Possibly the smartest senior at Attic High. He’s made it to the top of the class despite a language deficiency. Prefers to stay silent.

CCXXVIII: He Fell for It

CCXXVII: Here We Go

CCXXV: La Résistance

Posted by on January 31, 2017

I like having a varied pool of background characters that can develop into contributing characters. July started as a friend of Keris’ to fit a single scene in “New Tricks,” and over the next few chapters she’s had a supporting role in establishing Ken’s plot. Obviously she’s gone from being somewhat supportive of Ken’s group to being so against it that she’s helping to thwart them. And she’s only had three pages in total devoted to this across four chapters. These types of storytelling tricks are still new to me, but I realize I should have been using them far earlier.

I hadn’t intended for Jen to be wearing pantyhose, but this felt like a great way to show how much she’s shrunk. From what I’ve heard, women sometimes wear hose under pants for comfort or insulation, and considering there is a full-on winter storm outside, it seemed pretty plausible.

I was a bit iffy on Keris’ self-defeating attitude here. It feels almost like a step back from her growth in “New Tricks,” but given the crushing circumstances and the fact that she doesn’t have an invention that can be used against Ken, I believe her decision to stay out of the fight is appropriate for this stage of her character arc.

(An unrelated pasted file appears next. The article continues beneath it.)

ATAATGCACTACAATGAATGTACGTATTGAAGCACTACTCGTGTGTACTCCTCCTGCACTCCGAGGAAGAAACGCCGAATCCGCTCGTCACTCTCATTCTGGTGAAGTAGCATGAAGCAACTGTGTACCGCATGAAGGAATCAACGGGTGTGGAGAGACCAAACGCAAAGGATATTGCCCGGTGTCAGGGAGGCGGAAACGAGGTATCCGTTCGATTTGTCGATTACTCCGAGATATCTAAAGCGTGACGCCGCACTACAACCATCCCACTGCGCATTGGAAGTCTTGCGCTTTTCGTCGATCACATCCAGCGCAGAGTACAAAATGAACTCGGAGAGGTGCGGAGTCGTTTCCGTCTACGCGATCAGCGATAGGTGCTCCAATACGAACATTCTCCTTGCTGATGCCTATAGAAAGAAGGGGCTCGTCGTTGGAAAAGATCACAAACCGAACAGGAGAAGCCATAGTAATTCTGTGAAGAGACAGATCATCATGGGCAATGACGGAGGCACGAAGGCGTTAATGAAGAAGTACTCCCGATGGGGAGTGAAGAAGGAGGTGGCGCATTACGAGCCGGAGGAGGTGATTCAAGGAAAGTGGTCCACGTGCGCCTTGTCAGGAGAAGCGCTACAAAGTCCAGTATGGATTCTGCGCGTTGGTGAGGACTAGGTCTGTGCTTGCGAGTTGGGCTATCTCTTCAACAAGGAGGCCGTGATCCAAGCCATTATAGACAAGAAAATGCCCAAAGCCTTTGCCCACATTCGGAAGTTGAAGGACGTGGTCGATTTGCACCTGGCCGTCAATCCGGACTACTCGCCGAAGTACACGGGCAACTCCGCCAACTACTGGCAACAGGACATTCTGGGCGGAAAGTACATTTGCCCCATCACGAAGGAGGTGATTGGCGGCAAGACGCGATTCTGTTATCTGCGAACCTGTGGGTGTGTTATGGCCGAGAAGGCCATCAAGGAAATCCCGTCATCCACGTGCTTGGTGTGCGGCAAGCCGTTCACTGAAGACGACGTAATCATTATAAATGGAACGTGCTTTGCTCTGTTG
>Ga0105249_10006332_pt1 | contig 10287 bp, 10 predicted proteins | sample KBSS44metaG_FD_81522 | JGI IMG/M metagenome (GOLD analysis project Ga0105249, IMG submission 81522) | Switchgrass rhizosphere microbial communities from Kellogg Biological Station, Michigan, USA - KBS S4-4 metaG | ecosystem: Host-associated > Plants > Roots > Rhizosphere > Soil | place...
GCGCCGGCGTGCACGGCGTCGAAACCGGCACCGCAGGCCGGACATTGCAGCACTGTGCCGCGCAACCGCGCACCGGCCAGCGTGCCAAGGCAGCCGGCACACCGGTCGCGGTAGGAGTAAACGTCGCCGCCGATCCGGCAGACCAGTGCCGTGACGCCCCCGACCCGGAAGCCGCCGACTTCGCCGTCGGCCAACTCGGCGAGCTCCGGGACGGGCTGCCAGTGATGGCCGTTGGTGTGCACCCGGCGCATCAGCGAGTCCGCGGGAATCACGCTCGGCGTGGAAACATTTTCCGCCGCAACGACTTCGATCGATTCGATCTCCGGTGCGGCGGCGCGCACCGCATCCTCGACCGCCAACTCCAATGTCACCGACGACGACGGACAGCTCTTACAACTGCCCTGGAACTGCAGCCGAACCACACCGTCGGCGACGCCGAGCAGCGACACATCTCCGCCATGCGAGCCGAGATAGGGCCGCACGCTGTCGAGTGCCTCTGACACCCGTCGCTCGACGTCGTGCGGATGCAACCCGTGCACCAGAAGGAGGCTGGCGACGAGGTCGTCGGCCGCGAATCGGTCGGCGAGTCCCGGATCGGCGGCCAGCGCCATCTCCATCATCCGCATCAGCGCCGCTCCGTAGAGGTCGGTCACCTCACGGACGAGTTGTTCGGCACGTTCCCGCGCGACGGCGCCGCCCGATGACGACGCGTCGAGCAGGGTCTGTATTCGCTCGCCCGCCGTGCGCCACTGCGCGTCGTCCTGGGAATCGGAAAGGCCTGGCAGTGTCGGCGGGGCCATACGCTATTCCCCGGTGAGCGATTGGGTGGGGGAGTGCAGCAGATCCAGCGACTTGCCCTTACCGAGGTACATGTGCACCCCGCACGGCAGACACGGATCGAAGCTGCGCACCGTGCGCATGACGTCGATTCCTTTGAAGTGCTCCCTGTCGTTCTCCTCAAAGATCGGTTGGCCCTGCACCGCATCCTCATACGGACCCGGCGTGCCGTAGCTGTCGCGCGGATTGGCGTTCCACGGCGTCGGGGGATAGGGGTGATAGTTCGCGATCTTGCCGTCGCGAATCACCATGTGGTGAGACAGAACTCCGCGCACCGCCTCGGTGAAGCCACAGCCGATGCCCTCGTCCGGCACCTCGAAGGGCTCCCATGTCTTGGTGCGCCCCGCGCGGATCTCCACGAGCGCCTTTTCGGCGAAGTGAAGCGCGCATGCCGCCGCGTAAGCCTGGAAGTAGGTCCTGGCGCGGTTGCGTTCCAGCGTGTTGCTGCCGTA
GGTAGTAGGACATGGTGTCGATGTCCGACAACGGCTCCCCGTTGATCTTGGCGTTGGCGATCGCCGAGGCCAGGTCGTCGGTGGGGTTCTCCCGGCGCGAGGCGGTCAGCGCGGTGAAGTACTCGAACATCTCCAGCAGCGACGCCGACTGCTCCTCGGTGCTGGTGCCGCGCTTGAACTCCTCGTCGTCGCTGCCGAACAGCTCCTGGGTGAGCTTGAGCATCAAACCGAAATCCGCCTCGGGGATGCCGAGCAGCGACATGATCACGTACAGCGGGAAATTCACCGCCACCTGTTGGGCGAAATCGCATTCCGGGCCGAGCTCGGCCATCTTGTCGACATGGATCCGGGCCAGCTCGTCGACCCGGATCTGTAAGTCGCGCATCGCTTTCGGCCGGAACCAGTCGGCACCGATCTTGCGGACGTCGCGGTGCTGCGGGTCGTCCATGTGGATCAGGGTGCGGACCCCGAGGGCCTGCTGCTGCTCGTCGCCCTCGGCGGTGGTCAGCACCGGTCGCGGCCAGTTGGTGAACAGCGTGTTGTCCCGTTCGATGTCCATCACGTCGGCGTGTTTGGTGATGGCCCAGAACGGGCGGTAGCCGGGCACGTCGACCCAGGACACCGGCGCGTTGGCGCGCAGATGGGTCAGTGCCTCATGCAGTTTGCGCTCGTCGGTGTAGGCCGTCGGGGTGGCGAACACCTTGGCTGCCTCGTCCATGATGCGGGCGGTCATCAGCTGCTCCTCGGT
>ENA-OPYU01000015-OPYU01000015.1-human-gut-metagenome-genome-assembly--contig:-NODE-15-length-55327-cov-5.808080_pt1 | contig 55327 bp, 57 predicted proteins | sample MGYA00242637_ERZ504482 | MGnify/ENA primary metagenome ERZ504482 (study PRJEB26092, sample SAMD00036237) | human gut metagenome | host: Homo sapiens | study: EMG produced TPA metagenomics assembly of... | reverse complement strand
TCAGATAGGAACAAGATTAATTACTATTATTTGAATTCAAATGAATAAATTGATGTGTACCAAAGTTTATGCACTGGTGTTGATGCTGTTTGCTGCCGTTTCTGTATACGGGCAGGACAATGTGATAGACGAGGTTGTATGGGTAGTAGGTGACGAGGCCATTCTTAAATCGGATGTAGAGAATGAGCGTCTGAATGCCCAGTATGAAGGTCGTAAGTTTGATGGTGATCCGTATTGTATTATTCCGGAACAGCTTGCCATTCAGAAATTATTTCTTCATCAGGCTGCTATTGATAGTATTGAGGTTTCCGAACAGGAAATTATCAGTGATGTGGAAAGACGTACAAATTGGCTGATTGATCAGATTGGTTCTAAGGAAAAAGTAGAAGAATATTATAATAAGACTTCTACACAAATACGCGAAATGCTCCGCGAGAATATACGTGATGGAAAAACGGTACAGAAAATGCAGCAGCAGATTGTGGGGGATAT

CCXXIV: The Attic is Apologetic

Posted by on January 15, 2017

The final panel should technically only include “Attic’s Six” because Cass is alluding to the ethics class only. But Flint had arrived with the others and I couldn’t leave him out of the group shot for something this dramatic. He’s much too closely involved with all that’s going on to be left out. Thirteen, less so, so I chose to exclude her even though it seems unfair since I already made that one exception.

CCXXI: Bear Baby Breakout

Posted by on October 18, 2016
Production Code: UTC221

This is the part of the story arc that many writers (particularly screenwriters of action/horror films) hate. At some point you need to assemble all of the various groups and they need to share information with each other that the audience has already learned. It can get clunky and repetitive. Robert Rodriguez brilliantly found a way to skip this section of his film Planet Terror by literally cutting it out and claiming that the theater had misplaced that reel of footage. I have no such fallback option, so I have to just make this as entertaining as possible. Cue crowdsurfing Flint!